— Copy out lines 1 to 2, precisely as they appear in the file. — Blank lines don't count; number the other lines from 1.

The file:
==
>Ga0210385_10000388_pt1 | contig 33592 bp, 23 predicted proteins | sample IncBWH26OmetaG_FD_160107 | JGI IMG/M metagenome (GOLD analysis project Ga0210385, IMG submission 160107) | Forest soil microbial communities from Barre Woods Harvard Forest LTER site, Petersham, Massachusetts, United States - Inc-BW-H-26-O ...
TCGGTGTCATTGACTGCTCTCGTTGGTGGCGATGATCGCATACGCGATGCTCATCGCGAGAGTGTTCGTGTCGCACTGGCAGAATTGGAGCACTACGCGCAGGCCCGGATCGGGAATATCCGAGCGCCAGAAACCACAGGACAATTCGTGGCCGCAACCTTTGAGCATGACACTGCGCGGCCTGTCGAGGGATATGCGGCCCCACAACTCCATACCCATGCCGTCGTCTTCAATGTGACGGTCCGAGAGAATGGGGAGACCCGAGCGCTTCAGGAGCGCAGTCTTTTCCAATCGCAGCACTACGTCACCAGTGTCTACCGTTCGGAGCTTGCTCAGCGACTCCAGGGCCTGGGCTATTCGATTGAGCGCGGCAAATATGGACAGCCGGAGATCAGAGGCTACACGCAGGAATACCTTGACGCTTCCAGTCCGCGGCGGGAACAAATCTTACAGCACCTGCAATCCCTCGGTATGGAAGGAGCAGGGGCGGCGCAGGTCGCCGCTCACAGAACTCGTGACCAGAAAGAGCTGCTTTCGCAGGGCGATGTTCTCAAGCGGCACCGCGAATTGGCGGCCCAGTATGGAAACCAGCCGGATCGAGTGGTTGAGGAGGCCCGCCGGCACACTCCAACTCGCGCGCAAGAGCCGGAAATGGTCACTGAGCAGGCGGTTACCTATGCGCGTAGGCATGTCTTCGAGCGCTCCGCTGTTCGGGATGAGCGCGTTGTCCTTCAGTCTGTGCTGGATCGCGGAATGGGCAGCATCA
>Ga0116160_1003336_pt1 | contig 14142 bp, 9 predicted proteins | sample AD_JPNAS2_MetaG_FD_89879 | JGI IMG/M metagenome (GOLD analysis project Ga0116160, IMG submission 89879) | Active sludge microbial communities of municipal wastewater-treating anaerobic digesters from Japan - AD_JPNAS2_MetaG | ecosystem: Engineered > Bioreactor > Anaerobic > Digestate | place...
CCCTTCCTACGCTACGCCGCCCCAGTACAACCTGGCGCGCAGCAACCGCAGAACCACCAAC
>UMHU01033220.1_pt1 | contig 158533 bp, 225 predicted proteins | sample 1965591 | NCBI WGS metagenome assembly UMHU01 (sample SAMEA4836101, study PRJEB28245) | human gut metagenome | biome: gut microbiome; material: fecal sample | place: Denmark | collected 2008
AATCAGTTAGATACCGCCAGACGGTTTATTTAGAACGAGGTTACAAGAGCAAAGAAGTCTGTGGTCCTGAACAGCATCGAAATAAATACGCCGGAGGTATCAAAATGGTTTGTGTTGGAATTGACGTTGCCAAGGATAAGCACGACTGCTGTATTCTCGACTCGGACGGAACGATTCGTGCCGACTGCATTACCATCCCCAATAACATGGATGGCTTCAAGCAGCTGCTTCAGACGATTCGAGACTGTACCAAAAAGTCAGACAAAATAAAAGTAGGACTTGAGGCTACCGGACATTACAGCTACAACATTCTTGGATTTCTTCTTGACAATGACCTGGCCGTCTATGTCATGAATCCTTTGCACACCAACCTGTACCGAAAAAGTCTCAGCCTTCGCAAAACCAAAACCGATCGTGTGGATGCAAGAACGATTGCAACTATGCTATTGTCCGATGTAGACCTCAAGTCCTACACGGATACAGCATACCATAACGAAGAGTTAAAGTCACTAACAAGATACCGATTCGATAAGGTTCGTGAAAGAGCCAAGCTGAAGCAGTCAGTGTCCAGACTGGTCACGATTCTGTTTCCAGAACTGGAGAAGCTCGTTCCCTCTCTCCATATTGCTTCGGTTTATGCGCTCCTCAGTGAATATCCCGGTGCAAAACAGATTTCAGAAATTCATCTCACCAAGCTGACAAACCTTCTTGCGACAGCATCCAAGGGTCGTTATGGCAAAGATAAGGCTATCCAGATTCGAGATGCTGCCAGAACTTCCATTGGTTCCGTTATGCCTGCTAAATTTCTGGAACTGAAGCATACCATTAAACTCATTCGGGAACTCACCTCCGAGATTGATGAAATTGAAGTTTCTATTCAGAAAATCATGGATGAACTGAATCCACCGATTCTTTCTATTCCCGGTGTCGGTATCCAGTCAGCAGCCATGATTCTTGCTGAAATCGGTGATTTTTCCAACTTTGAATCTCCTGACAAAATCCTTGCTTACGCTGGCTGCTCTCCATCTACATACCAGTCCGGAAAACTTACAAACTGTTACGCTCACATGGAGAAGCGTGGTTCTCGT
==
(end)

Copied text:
>Ga0210385_10000388_pt1 | contig 33592 bp, 23 predicted proteins | sample IncBWH26OmetaG_FD_160107 | JGI IMG/M metagenome (GOLD analysis project Ga0210385, IMG submission 160107) | Forest soil microbial communities from Barre Woods Harvard Forest LTER site, Petersham, Massachusetts, United States - Inc-BW-H-26-O ...
TCGGTGTCATTGACTGCTCTCGTTGGTGGCGATGATCGCATACGCGATGCTCATCGCGAGAGTGTTCGTGTCGCACTGGCAGAATTGGAGCACTACGCGCAGGCCCGGATCGGGAATATCCGAGCGCCAGAAACCACAGGACAATTCGTGGCCGCAACCTTTGAGCATGACACTGCGCGGCCTGTCGAGGGATATGCGGCCCCACAACTCCATACCCATGCCGTCGTCTTCAATGTGACGGTCCGAGAGAATGGGGAGACCCGAGCGCTTCAGGAGCGCAGTCTTTTCCAATCGCAGCACTACGTCACCAGTGTCTACCGTTCGGAGCTTGCTCAGCGACTCCAGGGCCTGGGCTATTCGATTGAGCGCGGCAAATATGGACAGCCGGAGATCAGAGGCTACACGCAGGAATACCTTGACGCTTCCAGTCCGCGGCGGGAACAAATCTTACAGCACCTGCAATCCCTCGGTATGGAAGGAGCAGGGGCGGCGCAGGTCGCCGCTCACAGAACTCGTGACCAGAAAGAGCTGCTTTCGCAGGGCGATGTTCTCAAGCGGCACCGCGAATTGGCGGCCCAGTATGGAAACCAGCCGGATCGAGTGGTTGAGGAGGCCCGCCGGCACACTCCAACTCGCGCGCAAGAGCCGGAAATGGTCACTGAGCAGGCGGTTACCTATGCGCGTAGGCATGTCTTCGAGCGCTCCGCTGTTCGGGATGAGCGCGTTGTCCTTCAGTCTGTGCTGGATCGCGGAATGGGCAGCATCA